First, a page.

There was a musician who loved sorting through their habits and later played at avoiding them. Their favourite personal contributions were whatever didn’t sound like them. This frustrated many people who wanted to hear them play things they originally liked. They wrote pissed off letters or showed up to their gigs to complain. Critics wrote negatively about how much they didn’t sound like who they were before. So they changed their name.
Used to drive on the left and faster than the pack but experience altered me. Now the slow lane, no guarantee but better odds for longevity. Hard to not play fast when you know how to play fast, it often impresses everyone, except maybe you. Sitting with Jonnie Bakan yesterday discussing his thesis about cafe culture and Harlem and how politics and music intersect and that other more important school he graduated from, Freddie Stone school. He directed me towards spicey books I now need to eat: Adorno, Attali, Denning. Left music school in the 80s because of how much money I owed from having a student loan and what to do with my relationship to the piano. There is no substantial audience for what I’m drawn to do, freely improvised music, might as well pack it in rethink what to do with life and then I met John Oswald. Sometimes you have imaginary ideas about someone when you meet them. He hosted a jam session of improvisers in the back room of the Cameron and invited me to come. I agreed but internally imagined he wouldn’t be up to my speed. Turns out I was the inferior one. Lucky about Blue Rodeo but luckier to befriend John. Those years I played with him every Saturday afternoon I could, often just us. Loved our molecules smashing round the space while trying to keep up, the free draft beer from Herb, Handsome Ned painting bandanas in the other room, an audience of maybe 2 people and other guest musicians. Changed my driving, golden lessons.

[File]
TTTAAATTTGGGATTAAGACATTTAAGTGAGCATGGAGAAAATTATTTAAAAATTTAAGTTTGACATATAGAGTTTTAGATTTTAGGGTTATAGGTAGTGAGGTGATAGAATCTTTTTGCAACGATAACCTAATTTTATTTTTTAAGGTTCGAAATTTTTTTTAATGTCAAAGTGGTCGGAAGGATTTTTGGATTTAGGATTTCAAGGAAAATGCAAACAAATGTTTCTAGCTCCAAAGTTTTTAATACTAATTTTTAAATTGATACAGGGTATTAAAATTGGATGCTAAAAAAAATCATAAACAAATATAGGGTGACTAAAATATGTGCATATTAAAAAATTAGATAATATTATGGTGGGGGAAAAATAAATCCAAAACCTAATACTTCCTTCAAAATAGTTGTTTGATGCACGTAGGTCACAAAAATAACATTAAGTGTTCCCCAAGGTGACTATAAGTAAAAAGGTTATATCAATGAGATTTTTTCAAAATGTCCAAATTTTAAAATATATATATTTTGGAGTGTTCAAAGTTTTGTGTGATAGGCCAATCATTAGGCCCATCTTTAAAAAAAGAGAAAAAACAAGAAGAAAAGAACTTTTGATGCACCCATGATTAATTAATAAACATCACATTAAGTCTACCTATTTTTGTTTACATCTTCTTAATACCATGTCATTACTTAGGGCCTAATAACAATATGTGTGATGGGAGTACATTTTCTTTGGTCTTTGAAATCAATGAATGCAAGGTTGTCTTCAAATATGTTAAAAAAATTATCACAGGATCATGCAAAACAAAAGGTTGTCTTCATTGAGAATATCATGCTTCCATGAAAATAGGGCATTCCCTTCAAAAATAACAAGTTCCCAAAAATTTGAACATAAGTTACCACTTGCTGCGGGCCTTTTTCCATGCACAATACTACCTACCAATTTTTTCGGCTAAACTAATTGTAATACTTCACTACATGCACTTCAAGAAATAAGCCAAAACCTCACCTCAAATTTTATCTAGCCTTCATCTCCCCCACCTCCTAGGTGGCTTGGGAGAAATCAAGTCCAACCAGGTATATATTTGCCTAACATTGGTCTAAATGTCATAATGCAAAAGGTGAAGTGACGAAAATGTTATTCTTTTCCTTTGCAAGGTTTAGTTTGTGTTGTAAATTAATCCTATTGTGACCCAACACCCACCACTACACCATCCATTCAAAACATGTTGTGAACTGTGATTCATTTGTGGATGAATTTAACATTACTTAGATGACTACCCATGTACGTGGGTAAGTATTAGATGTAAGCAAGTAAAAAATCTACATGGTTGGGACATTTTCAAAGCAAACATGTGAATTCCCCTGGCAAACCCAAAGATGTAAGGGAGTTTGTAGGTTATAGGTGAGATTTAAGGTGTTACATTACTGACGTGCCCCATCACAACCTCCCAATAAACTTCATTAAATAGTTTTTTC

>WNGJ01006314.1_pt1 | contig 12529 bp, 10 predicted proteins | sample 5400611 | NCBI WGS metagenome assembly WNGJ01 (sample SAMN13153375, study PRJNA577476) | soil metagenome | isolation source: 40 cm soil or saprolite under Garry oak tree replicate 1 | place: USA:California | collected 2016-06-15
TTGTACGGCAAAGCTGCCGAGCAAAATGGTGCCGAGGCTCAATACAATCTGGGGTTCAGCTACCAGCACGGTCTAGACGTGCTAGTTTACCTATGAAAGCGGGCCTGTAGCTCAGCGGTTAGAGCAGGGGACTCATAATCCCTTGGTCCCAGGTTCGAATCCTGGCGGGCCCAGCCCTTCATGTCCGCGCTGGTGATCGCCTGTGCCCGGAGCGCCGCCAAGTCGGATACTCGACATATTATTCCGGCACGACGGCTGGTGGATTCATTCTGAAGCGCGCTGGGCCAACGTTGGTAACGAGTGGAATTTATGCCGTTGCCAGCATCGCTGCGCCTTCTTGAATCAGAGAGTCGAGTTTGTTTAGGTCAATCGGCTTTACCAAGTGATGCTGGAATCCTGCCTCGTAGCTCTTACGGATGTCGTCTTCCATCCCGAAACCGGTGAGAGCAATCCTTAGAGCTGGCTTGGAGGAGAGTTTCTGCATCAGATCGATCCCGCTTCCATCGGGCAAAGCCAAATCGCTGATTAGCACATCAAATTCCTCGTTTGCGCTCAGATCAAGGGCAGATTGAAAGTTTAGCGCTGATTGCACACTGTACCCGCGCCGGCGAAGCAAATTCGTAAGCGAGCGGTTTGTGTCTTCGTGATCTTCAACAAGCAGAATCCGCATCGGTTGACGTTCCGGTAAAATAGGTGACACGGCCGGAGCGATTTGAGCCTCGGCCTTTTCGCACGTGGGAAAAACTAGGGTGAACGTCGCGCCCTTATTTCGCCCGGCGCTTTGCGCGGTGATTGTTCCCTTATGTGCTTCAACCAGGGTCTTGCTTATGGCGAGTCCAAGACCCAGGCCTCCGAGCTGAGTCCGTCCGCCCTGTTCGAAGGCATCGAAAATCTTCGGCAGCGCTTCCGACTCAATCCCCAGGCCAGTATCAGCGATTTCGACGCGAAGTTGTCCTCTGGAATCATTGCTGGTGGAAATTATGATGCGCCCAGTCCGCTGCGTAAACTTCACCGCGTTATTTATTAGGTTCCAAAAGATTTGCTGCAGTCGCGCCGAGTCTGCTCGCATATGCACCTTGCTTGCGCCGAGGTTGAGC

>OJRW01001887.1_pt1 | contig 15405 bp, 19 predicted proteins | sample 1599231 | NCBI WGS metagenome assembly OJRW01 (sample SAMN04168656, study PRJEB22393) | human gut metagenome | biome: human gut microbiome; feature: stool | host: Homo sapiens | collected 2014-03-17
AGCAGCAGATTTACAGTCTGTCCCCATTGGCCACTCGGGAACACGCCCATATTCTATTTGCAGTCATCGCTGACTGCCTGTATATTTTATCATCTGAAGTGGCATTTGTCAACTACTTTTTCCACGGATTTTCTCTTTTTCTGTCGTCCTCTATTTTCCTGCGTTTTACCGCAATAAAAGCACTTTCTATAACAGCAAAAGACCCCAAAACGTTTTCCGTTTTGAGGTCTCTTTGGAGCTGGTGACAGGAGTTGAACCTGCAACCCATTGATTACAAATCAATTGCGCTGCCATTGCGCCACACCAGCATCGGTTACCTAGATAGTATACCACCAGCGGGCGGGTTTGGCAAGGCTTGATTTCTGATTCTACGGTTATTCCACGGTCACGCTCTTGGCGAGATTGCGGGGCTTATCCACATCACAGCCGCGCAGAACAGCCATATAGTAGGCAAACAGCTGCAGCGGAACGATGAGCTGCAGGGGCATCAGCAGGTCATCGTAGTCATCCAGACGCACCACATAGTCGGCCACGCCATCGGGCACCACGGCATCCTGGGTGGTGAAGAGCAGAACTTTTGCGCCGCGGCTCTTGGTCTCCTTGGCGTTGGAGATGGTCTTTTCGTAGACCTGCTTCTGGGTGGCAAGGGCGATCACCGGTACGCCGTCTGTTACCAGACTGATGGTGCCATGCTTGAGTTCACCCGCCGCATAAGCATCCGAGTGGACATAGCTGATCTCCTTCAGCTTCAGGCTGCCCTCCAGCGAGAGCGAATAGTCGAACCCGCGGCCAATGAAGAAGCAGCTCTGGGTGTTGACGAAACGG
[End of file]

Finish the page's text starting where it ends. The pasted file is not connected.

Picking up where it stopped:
In the improvising world you work at listening (which changes what passes for thought). The extent to which you continue thinking is proportional to what is accomplished musically. That probably a big part of the draw for those who can’t stop, relief from ping pong of ordinary thinking. When is the bus going to arrive, what’s the forecast, what kind of wallpaper should we get, I need a new shirt, what’s for dinner. And anyone can get that by just tuning into experiencing all sound unfolding with the same attention they might give when meditation leaders tell people to just concentrate on their breath, in and out and let the thoughts just come and go like the current of a river. The attention of not being off in a fantasy but experiencing now-ness.